Crushing It

Pelio’s new Carmel Valley tasting room delights the eye as much as the palate—plus, there’s the fun factor, just “press for rosé.”
June 10, 2024

Words by Anh-Minh Le

Photos by Kelsey Wisdom

Their childhoods were spent creating memories in Carmel. Now, sisters Lindsey and Shelby Pelio are hoping that their new Carmel Valley wine-tasting room—a design dream for aesthetes and oenophiles alike—leaves a lasting impression on others. “I love meeting new people and seeing them make memories here, whether it’s a bachelorette party or a family reunion,” Shelby says. “That’s what I enjoy the most.”

She and Lindsey grew up in Saratoga. On weekends, they’d often head 70 miles south to Carmel, where their parents had a second home in the downtown area. In the early 2000s, the family purchased a parcel in Carmel Valley, about six miles from the Pacific Ocean. “At the time, it was just land,” Shelby continues. “Today, it has our vineyard on it.”

Planting began in 2003, and the Pelios initially enlisted the late winemaker, Peter Figge. All of the grapes and juices were sold. Then, in 2016, with father-and-son winemaking team Greg and Chris Vita, they started bottling under the Pelio Estate Wines label. Soon after, Lindsey, 33, and Shelby, 30, decided that a tasting room would be the best way to share their wines locally. “We’re passionate about the wine and the area,” Shelby says. 

They ultimately acquired the former Cowgirl Winery tasting room, just a short drive from their vineyard. A two-year effort with the esteemed architectural design firm Backen and Backen, along with Hawkins Interiors, McNickle Construction and Seven Springs Studio landscaping, transformed the Carmel Valley Village site into the elegant yet rustic venue that the sisters envisioned. While the footprint remains the same, the 2,000-square-foot space has been opened up, with new accordian doors amplifying the indoor/outdoor experience. “We didn’t want to change it too much,” Lindsey says, “but wanted to elevate it for a higher-end experience.”

The tasting room officially opened earlier this year, in May, during Mother’s Day weekend. “We weren’t fully staffed yet, and we ended up being pretty busy,” Shelby recalls. “Our poor mom was in the kitchen, washing glasses. We definitely have to make it up to her next Mother’s Day.”

Guests are greeted by inviting alfresco vignettes. An old wine trough from Turkey, procured from Olive Ateliers, has been converted into a fountain. Upholstered benches, next to a firepit, beckon. Amid half a dozen 200-year-old olive trees, a table with a base composed of reclaimed cement blocks from the Spreckels Sugar factory accommodates up to 22. And the “rosé pergolas,” as the sisters refer to a trio of shaded seating areas, will each soon be outfitted with a button that instantly notifies the kitchen of a request for rosé. 

The tasting room’s exterior reflects the barn vernacular, with a painted metal roof and Western red cedar siding in a weathered gray finish. Inside, the cedar appears on the ceiling, too. The walls are treated with Venetian plaster and the existing concrete floors have been polished. A living room-style setup is front and center. “It feels like you’re walking into someone’s home,” Lindsey says. “It’s very welcoming.” To the left is the bar, and to the right is a dining table with a dozen seats; both are topped with live-edge walnut slabs.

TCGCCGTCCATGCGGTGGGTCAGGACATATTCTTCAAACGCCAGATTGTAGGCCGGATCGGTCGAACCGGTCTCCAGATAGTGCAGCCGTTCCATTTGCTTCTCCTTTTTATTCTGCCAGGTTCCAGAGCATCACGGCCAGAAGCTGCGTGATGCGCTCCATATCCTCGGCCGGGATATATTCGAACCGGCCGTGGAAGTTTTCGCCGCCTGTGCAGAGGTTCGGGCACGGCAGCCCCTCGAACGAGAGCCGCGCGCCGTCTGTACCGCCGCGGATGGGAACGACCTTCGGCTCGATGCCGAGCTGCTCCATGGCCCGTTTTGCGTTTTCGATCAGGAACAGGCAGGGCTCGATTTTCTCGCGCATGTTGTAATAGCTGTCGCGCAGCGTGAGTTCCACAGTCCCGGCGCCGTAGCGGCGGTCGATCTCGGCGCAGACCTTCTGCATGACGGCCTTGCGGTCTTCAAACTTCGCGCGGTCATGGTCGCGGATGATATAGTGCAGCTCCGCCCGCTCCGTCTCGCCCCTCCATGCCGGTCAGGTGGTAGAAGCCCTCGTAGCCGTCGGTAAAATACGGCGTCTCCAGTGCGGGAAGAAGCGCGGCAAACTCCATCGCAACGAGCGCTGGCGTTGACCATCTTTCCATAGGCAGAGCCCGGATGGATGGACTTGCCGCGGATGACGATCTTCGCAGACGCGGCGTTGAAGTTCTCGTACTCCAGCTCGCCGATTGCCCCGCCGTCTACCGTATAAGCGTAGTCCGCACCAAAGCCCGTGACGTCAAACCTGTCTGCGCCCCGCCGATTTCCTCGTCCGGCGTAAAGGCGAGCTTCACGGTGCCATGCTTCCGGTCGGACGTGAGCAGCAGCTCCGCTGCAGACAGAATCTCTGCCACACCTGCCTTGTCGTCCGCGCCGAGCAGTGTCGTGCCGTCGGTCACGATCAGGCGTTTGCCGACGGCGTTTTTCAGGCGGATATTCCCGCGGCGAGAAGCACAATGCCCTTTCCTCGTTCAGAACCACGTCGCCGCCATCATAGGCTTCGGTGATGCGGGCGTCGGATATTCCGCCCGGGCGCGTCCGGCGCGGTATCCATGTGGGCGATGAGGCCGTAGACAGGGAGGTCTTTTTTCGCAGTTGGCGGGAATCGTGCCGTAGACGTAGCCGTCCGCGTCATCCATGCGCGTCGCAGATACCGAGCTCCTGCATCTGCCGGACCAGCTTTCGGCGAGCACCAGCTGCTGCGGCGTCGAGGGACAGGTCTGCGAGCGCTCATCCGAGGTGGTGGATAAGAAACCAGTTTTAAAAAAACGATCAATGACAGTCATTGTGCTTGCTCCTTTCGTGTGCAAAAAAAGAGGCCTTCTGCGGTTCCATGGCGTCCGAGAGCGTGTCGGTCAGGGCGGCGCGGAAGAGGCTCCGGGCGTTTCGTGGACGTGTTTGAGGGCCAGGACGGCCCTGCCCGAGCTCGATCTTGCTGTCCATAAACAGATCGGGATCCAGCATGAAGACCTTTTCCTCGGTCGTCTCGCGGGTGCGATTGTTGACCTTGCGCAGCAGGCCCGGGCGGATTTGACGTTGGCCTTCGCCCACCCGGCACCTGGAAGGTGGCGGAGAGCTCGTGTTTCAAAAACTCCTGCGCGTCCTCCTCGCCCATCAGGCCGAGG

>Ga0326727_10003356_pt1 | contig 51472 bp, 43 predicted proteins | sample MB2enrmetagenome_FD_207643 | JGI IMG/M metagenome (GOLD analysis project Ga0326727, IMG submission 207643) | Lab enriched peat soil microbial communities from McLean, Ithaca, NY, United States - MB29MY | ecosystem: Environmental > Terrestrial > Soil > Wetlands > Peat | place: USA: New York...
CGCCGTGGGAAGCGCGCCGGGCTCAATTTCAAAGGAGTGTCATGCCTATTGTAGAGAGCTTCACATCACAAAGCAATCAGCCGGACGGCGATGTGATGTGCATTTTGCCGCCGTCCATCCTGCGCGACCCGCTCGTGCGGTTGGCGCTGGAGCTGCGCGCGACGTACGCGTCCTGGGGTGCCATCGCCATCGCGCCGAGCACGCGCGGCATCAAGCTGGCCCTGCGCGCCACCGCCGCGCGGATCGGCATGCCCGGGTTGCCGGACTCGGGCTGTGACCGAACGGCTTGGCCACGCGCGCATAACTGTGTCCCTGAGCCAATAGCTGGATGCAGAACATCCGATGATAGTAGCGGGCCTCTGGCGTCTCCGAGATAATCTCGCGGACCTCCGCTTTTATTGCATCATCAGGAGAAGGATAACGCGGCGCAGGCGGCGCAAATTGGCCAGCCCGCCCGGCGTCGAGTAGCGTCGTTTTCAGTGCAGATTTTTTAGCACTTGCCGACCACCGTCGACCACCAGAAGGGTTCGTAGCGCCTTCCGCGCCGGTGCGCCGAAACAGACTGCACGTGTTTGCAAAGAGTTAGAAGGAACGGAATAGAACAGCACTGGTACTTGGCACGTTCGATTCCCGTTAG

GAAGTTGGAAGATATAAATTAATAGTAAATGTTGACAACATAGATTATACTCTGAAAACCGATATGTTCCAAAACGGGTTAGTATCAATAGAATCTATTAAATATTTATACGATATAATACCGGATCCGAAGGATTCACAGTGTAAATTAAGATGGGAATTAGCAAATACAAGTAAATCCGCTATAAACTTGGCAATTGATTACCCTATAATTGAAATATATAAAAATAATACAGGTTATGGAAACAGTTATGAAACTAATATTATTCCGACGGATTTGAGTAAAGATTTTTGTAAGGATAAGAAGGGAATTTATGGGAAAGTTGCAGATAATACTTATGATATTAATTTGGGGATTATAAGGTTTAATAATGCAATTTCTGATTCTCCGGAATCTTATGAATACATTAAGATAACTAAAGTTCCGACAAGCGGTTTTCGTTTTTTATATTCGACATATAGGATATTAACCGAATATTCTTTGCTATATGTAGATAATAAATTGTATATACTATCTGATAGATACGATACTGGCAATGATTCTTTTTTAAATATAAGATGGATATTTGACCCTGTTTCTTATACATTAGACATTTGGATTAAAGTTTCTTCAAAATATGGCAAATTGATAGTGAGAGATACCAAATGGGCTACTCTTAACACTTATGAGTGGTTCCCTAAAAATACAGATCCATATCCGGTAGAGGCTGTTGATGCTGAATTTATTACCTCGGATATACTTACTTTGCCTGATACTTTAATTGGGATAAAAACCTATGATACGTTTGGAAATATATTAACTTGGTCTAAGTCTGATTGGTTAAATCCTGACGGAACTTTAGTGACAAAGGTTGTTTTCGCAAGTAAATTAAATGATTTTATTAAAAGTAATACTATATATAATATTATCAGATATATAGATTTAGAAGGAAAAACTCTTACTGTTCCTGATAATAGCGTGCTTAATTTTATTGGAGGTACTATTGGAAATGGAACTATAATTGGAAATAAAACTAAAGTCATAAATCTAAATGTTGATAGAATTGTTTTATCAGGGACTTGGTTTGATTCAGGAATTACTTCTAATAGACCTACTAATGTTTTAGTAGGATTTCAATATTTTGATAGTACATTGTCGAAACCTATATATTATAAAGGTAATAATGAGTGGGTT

Shelby, who has an affinity for interior design, notes that “we paid attention to every little thing.” Behind the bar, the handiwork of Artisan Glassworks is on display: An expanse of mirror is etched with the wave that graces the Pelio label, a reference to the vineyard’s proximity to the ocean. The charred wood shelving flanking the fireplace nods to the Monterey County wildfires of 2016—the year the sisters’ brand came into existence. 

Pelio annually produces 1,000 cases of its pinot noir, chardonnay and rosé, all harvested from the family’s vineyard. According to Shelby and Lindsey, although the property exceeds 100 acres, only 14 are actually used for its sustainably and organically farmed grapes. The wines are available through its website and tasting room; the latter is the exclusive purveyor of the 2020 reserve chardonnay, $60, and 2021 reserve pinot, $85. 

This year, Pelio was a multiple medal winner at the San Francisco Chronicle Wine Competition in January and the Monterey Wine Competition in March. Along with glasses of wine, visitors to the tasting room—currently open Thursday through Sunday—can enjoy charcuterie baskets with a curated selection of locally-made provisions, like treats from Monterey-based Lula’s Chocolates.

The winery is Shelby’s full-time job, while Lindsey also works in the family’s commercial property management company. “On weekends, we pack up the car with our dogs and head down to the tasting room,” Shelby says of their joint commute from Los Gatos, where they live only a block apart. Their parents reside in Pebble Beach, giving the siblings a convenient place to crash. Shelby adds: “We’re together 24/7 on the weekends, living in the same house.”

Not unlike when they were kids, learning how to ride their bikes and later drive cars on the Carmel Valley land they love.

Visit for reservations. <img src=""alt="CC"height="20" width="20">


Anh-Minh Le is a Bay Area-based freelance writer and editor whose bylines have appeared in publications such as the San Francisco Chronicle, Nob Hill Gazette, WSJ. Magazine, CA Home+Design, Luxe Interiors + Design, Diablo and C Magazine.

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